The Mims play was bad and the worst graded play I had for him in the game, that one is the main reason the average negative score was low (he only had 5 negatives so that one was enough to drag it down). Fine idea but he was hesitant/late on the release then placed it way too far inside. It was a pick for all intents and purposes. He also missed a couple of plays in which Kroft was wide open in the flat and those were graded pretty low too, so those two coupled with the Mims dropped pick are what made his average negative score low. Very few negatives in this game but those three were notably poor in my opinion.
As for the other two I didn’t think either one was his fault. The one broken up by Fant he wanted Carter on a slant, it was a good decision, Carter was open, and the ball looked good. The DT was squashed to the ground by Fant and miraculously got up at the perfect time to hit the ball with his head. I graded that as a slight positive since it was the best available decision and he made it with good timing.
The one broken up by Kroft I graded neutral. The ball was a bit high but still hit the two hands of Kroft, and on the replay it appears it may have been deflected (it’s a very slight deflection but you can see the ball’s trajectory changes a bit). Even if it was, the pass still looked to be on its way to being a little high. But with that being said, the DT/OL matchup was directly in the throwing lane between Wilson and Kroft, so he had to throw it a bit high to get it over. So ultimately I graded it neutral. It was a good decision but the accuracy was a tad awry, although there reasons to explain it and Kroft still should’ve caught it fairly easy. Not a noticeably good or bad play.
But one of the main premises of grading is to separate the quarterback’s individual effort from the result of the play. So even if any of those three potential picks were caught it wouldn’t have changed how I would have graded it for Wilson since he has no control over that part of the play.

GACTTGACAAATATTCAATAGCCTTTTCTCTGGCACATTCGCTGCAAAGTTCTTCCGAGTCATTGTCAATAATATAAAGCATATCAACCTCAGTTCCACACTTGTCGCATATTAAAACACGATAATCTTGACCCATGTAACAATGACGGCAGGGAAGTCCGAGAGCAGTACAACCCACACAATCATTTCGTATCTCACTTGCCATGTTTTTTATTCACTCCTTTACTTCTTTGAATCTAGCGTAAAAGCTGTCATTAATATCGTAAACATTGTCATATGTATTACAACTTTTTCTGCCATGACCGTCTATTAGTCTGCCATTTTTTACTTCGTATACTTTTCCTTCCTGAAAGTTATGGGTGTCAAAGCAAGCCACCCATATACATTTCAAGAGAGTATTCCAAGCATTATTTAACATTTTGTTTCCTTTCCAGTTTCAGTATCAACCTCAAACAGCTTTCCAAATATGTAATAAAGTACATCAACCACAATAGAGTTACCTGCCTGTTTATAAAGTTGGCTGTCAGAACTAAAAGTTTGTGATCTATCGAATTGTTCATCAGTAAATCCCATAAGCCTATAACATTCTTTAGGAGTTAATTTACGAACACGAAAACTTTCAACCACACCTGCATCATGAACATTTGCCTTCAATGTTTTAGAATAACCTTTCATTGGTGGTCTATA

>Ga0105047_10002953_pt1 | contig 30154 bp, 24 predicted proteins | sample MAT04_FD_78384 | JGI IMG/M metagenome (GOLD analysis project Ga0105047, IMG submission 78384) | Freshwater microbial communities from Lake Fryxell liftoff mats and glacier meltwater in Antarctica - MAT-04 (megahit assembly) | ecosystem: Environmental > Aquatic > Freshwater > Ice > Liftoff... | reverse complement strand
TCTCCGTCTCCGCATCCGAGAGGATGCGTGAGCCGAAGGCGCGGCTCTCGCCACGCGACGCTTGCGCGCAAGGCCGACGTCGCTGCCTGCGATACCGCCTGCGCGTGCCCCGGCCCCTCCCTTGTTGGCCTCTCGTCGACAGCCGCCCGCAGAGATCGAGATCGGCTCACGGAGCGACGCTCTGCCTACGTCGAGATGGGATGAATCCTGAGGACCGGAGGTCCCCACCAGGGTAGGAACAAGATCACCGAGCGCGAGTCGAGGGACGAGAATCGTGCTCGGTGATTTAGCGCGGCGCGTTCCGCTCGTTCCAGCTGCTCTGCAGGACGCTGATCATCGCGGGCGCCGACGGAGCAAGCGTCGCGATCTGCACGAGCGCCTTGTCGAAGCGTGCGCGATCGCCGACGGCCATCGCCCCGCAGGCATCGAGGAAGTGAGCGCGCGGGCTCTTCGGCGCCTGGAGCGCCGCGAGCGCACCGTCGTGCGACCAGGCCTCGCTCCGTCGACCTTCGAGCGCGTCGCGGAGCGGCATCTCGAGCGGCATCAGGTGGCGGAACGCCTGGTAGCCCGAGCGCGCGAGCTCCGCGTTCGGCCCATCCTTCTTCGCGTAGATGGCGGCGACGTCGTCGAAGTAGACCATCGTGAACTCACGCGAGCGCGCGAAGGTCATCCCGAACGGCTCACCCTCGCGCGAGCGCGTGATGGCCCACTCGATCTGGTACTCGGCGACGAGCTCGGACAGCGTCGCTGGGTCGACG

Fant and Kroft do deserve a lot of credit for their hustle in breaking up those interceptions, though. Still, neither of those plays becoming possible picks was the fault of Wilson. First one (Fant) was dumb luck and the second was a tip/drop by Kroft
Thanks Michael, that seems a perfectly reasonable way to evaluate those plays. Despite what could have happened on them Wilson has protected the ball well since the first few games and better than any of our other rookies of the last 12 years. Eight interceptions on his first 110 attempts (7.3%) and three in his last 220 (1.4%).
Super promising to see the improved ball security from him. We know that ball security is typically the #1 thing rookies struggle with, particularly the ones we had, so to see him quickly rebound from a tumultuous first 3 games to become a QB who has kept the ball very safe is something to feel great about.
Yes, I agree. I cheated a bit in the numbers I posted above by adding the first five passes of game 4 (Tennessee) to the first sample. In that way I added another interception to it and ended up with the nice 2:1 split but even without that statistical legerdemain there’s been a clear improvement. For a long time I’ve had a sense of gathering dread every time one of our rookie QBs has dropped back to pass but that may finally be dissipating.